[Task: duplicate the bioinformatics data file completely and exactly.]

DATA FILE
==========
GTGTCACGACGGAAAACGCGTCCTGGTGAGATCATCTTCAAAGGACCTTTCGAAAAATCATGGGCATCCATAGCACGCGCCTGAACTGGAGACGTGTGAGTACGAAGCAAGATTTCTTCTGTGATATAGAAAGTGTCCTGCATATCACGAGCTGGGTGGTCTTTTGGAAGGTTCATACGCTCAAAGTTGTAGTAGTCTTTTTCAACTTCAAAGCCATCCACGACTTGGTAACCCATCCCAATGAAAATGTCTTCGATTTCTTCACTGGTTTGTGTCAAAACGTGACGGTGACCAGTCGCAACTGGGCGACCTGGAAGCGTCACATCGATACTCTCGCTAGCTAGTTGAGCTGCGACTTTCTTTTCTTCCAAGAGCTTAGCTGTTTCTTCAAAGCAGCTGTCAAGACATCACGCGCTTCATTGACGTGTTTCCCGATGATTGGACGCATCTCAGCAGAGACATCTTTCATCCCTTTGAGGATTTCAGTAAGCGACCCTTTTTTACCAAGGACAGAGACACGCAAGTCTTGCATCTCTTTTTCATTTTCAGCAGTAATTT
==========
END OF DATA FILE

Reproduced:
GTGTCACGACGGAAAACGCGTCCTGGTGAGATCATCTTCAAAGGACCTTTCGAAAAATCATGGGCATCCATAGCACGCGCCTGAACTGGAGACGTGTGAGTACGAAGCAAGATTTCTTCTGTGATATAGAAAGTGTCCTGCATATCACGAGCTGGGTGGTCTTTTGGAAGGTTCATACGCTCAAAGTTGTAGTAGTCTTTTTCAACTTCAAAGCCATCCACGACTTGGTAACCCATCCCAATGAAAATGTCTTCGATTTCTTCACTGGTTTGTGTCAAAACGTGACGGTGACCAGTCGCAACTGGGCGACCTGGAAGCGTCACATCGATACTCTCGCTAGCTAGTTGAGCTGCGACTTTCTTTTCTTCCAAGAGCTTAGCTGTTTCTTCAAAGCAGCTGTCAAGACATCACGCGCTTCATTGACGTGTTTCCCGATGATTGGACGCATCTCAGCAGAGACATCTTTCATCCCTTTGAGGATTTCAGTAAGCGACCCTTTTTTACCAAGGACAGAGACACGCAAGTCTTGCATCTCTTTTTCATTTTCAGCAGTAATTT